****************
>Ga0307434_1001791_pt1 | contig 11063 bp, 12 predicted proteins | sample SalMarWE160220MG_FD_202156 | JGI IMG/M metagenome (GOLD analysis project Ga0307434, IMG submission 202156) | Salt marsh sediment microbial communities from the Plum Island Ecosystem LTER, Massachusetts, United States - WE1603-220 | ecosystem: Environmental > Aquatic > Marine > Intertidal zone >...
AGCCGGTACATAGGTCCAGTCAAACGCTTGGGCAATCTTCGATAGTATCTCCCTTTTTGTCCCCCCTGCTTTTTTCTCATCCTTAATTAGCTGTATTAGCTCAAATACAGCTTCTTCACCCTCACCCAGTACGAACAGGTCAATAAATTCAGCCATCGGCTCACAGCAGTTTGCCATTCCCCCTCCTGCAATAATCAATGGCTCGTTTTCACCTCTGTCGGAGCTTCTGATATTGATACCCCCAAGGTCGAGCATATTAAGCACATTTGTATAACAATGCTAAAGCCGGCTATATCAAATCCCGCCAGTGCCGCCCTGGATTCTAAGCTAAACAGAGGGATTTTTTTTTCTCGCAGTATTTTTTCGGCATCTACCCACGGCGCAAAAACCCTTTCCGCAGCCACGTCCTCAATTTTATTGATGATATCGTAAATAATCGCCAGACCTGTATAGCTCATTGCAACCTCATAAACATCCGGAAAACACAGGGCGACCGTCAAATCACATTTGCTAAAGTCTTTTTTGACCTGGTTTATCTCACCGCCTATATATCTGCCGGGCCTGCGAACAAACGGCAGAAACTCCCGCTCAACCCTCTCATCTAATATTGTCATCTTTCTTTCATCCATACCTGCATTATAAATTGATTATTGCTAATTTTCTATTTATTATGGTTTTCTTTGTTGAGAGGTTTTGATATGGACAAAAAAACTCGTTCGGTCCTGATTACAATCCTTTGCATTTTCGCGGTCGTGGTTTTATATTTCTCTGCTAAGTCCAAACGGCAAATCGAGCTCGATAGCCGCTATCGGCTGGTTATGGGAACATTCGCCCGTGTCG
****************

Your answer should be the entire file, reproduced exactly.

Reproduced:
>Ga0307434_1001791_pt1 | contig 11063 bp, 12 predicted proteins | sample SalMarWE160220MG_FD_202156 | JGI IMG/M metagenome (GOLD analysis project Ga0307434, IMG submission 202156) | Salt marsh sediment microbial communities from the Plum Island Ecosystem LTER, Massachusetts, United States - WE1603-220 | ecosystem: Environmental > Aquatic > Marine > Intertidal zone >...
AGCCGGTACATAGGTCCAGTCAAACGCTTGGGCAATCTTCGATAGTATCTCCCTTTTTGTCCCCCCTGCTTTTTTCTCATCCTTAATTAGCTGTATTAGCTCAAATACAGCTTCTTCACCCTCACCCAGTACGAACAGGTCAATAAATTCAGCCATCGGCTCACAGCAGTTTGCCATTCCCCCTCCTGCAATAATCAATGGCTCGTTTTCACCTCTGTCGGAGCTTCTGATATTGATACCCCCAAGGTCGAGCATATTAAGCACATTTGTATAACAATGCTAAAGCCGGCTATATCAAATCCCGCCAGTGCCGCCCTGGATTCTAAGCTAAACAGAGGGATTTTTTTTTCTCGCAGTATTTTTTCGGCATCTACCCACGGCGCAAAAACCCTTTCCGCAGCCACGTCCTCAATTTTATTGATGATATCGTAAATAATCGCCAGACCTGTATAGCTCATTGCAACCTCATAAACATCCGGAAAACACAGGGCGACCGTCAAATCACATTTGCTAAAGTCTTTTTTGACCTGGTTTATCTCACCGCCTATATATCTGCCGGGCCTGCGAACAAACGGCAGAAACTCCCGCTCAACCCTCTCATCTAATATTGTCATCTTTCTTTCATCCATACCTGCATTATAAATTGATTATTGCTAATTTTCTATTTATTATGGTTTTCTTTGTTGAGAGGTTTTGATATGGACAAAAAAACTCGTTCGGTCCTGATTACAATCCTTTGCATTTTCGCGGTCGTGGTTTTATATTTCTCTGCTAAGTCCAAACGGCAAATCGAGCTCGATAGCCGCTATCGGCTGGTTATGGGAACATTCGCCCGTGTCG